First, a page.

Tag Archives: worm bin

Worm Factory 360 review (video)

Worm Factory Review – Is it worth it?

When my friend told me he had a Worm Factory in his basement, I had to check it out.  Although I use a Worm Inn system, I definitely like how this system works, too.  Check the video for my on-the-spot observations!

When it comes to vermicomposting, I’m a big fan although it requires some attention to ensure the worms are happy.  I’ve made my own worm bins in the past, and then decided to focus my attention on the Worm Inn system: better airflow, easier harvesting of castings.

I kinda forgot about the Worm Factory 360.  It’s been on the market for a while now, but I never paid attention to it since I started with making my own bin anyway.

I was hanging out at my friend Brian’s house, and he wanted me to take a look at his worm system in the basement.  I had noticed a few flies in his house before he led me downstairs, and I figured they were from his Worm Factory…I was right.

I took a look around on some forums, and that seems to be a common issue with this thing- and now I see why.  Here’s a picture of his system:

Upon opening it up, right away I noticed that all the trays were not only full of castings, but they were full of friggin awesome castings.

I was impressed.  The castings were really moist, and that’s the thing with plastic…it doesn’t breathe well, if at all.  There are little gaps around the edges of the trays, maybe this is intentional to get some necessary airflow in there.

There were a lot of critters inside, indicating the system was alive and… well?  Maybe slightly out of balance- it was lacking cardboard.  Worms love cardboard, and I’m not sure if that’s scientifically been proven yet, but they like crawling in the corrugated tubes and I’ve read that the glue is tasty to them (can anyone confirm this?).

Besides taming the flies, the spigot seems to be the other design challenge.  Looking at the bottom tray, it was holding a significant amount of leachate because the castings were clogging up the spigot.  Makes sense.

What I didn’t expect was that although the bottom trays were all processed into castings, they still contained plenty of worms.  The worms seemed to go where they pleased (which is great and I’m happy for them), but I figured they’d all be in the top tray focused on eating the food.

How would I rate this thing?  Well, I only hung out with it (them) for about 10 minutes…but based on that, it exceeded my expectations.  I think they have the potential to be a really solid system with next to no issues, but you have to work a little bit for it.  Keep the dry materials coming into this thing and I think the castings/spigot/flies issues should become minimized.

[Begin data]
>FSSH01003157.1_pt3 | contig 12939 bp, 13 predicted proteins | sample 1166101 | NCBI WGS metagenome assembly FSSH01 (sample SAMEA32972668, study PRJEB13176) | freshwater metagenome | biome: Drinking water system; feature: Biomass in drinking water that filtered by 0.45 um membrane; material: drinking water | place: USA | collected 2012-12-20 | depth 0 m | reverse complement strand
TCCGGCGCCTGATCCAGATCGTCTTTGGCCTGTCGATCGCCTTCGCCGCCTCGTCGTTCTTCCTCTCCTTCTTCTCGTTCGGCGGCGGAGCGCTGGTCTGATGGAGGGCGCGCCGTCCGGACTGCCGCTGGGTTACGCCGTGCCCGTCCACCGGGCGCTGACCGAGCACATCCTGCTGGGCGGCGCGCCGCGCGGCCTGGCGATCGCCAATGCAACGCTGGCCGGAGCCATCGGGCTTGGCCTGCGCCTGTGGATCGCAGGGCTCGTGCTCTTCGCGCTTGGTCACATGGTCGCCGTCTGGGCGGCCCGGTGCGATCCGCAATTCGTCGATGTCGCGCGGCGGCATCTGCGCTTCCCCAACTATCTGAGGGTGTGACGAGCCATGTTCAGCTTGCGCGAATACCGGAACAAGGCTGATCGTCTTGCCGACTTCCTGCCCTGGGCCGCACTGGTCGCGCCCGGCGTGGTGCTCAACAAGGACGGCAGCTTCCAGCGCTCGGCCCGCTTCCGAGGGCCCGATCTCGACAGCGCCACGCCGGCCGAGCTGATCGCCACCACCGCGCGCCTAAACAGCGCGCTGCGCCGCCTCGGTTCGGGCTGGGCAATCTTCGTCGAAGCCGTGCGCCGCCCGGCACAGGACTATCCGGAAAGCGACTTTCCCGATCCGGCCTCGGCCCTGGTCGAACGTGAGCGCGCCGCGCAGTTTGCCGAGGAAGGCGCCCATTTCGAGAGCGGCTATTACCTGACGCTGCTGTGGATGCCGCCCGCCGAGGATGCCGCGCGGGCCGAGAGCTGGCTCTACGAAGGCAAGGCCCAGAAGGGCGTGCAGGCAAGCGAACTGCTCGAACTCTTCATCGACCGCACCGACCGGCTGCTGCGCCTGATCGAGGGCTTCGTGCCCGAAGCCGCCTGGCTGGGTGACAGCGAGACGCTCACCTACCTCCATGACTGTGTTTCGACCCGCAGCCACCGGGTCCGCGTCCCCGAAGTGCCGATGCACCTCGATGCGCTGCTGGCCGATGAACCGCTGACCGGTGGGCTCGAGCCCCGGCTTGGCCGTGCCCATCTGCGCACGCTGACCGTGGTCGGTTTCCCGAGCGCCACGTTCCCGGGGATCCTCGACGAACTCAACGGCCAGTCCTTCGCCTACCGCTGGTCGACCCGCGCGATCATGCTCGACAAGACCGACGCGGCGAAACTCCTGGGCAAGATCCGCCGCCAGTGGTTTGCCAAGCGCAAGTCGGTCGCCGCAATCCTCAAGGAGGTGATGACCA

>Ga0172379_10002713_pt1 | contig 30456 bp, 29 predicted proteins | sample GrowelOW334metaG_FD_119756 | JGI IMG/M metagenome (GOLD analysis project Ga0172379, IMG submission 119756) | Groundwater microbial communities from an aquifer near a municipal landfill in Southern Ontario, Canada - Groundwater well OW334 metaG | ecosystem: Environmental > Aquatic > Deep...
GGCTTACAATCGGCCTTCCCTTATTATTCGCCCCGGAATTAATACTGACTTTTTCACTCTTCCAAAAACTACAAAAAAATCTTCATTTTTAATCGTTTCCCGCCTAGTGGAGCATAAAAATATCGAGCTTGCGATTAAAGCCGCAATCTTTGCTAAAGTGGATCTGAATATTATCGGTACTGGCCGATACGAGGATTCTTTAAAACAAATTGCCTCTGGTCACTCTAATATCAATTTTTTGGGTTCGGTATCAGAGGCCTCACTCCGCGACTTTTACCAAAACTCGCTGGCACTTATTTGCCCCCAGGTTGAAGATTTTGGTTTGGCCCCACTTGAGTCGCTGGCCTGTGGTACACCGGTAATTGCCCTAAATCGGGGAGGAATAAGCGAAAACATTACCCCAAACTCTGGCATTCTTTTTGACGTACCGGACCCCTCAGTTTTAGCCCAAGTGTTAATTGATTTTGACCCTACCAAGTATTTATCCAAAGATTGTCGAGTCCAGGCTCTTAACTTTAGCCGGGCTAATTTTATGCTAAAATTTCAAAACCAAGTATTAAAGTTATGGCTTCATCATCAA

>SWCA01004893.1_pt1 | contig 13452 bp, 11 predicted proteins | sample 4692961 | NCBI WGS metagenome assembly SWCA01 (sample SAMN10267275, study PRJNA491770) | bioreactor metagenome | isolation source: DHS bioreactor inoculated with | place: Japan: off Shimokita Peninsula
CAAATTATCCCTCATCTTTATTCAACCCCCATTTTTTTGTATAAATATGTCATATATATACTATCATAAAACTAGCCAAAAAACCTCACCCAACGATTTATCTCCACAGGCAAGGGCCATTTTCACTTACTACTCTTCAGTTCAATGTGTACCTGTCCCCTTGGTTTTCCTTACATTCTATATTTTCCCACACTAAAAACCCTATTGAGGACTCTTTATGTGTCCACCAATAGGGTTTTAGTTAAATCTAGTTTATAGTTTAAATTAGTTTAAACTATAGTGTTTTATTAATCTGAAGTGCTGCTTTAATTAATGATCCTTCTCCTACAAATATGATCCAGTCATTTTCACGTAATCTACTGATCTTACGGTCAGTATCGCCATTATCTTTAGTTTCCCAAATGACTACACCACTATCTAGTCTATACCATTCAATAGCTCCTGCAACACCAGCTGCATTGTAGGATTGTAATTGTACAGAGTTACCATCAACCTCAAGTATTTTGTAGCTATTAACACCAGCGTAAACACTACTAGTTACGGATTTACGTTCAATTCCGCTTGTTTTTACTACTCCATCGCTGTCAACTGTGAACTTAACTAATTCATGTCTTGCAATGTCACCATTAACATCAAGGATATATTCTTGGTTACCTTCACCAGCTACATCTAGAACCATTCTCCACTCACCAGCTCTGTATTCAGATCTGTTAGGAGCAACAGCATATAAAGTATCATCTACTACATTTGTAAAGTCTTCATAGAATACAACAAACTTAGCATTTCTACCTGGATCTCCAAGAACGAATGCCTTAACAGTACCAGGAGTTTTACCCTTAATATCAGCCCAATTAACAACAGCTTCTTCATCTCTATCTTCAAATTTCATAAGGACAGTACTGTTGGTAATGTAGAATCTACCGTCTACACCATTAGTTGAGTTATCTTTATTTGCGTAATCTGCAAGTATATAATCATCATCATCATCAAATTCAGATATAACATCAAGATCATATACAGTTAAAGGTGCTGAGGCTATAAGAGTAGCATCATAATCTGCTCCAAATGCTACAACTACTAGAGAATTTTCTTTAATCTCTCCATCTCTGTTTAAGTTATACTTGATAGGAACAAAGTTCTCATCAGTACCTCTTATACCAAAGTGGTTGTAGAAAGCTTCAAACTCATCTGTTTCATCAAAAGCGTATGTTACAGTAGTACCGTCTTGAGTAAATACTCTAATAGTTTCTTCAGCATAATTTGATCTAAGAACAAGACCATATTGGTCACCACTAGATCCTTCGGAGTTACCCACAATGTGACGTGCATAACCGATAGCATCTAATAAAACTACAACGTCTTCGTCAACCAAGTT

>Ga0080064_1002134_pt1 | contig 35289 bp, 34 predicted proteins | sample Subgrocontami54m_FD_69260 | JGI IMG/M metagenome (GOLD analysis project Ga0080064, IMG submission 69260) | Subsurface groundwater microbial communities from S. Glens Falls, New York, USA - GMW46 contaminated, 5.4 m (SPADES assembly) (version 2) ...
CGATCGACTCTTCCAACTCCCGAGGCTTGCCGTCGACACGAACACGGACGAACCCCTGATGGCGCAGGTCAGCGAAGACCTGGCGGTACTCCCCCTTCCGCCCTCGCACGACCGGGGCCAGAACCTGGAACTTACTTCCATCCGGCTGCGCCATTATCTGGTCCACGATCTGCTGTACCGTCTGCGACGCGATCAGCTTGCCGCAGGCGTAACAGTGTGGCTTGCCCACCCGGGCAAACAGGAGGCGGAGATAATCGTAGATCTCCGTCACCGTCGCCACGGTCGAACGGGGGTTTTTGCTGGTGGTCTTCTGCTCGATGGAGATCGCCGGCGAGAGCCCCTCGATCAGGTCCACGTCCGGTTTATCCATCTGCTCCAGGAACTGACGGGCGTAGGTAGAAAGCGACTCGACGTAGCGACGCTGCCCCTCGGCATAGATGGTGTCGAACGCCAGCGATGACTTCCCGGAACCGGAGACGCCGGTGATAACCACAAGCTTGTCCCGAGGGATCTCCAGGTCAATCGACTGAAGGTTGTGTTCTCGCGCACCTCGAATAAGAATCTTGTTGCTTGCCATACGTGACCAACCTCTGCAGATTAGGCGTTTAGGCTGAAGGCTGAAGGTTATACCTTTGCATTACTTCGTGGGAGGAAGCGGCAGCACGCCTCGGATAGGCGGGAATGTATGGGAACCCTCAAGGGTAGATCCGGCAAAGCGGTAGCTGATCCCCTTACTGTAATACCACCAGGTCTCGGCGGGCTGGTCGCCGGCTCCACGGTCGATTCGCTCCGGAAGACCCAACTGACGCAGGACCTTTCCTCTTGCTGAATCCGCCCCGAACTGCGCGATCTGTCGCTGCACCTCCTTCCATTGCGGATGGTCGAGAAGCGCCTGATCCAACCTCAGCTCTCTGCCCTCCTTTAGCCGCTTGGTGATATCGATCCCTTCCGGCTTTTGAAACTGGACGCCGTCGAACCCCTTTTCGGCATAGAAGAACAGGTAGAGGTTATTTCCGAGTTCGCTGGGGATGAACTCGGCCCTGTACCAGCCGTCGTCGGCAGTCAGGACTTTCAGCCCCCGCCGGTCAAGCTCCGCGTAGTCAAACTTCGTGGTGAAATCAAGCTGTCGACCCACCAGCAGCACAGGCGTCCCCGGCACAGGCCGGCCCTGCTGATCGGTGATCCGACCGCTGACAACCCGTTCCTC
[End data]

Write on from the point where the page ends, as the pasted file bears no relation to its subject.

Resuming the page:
If you’d like to learn more about one of these, I suggest clicking here to go to the company page on Amazon.  Plus, it’s always fun to read Amazon reviews, isn’t it?

Worm Factory 360 Review

When it comes to vermicomposting, I’m a big fan although it requires some attention to ensure the worms are happy.  I’ve made my own worm bins in the past, and then decided to focus my attention on the Worm Inn system: better airflow, easier harvesting of castings.

I kinda forgot about the Worm Factory 360.  It’s been on the market for a while now, but I never paid attention to it since I started with making my own bin anyway.

I was hanging out at my friend Brian’s house, and he wanted me to take a look at his worm system in the basement.  I had noticed a few flies in his house before he led me downstairs, and I figured they were from his Worm Factory…I was right.

I took a look around on some forums, and that seems to be a common issue with this thing- and now I see why.  Here’s a picture of his system:

Upon opening it up, right away I noticed that all the trays were not only full of castings, but they were full of friggin awesome castings.

I was impressed.  The castings were really moist, and that’s the thing with plastic…it doesn’t breathe well, if at all.  There are little gaps around the edges of the trays, maybe this is intentional to get some necessary airflow in there.

There were a lot of critters inside, indicating the system was alive and… well?  Maybe slightly out of balance- it was lacking cardboard.  Worms love cardboard, and I’m not sure if that’s scientifically been proven yet, but they like crawling in the corrugated tubes and I’ve read that the glue is tasty to them (can anyone confirm this?).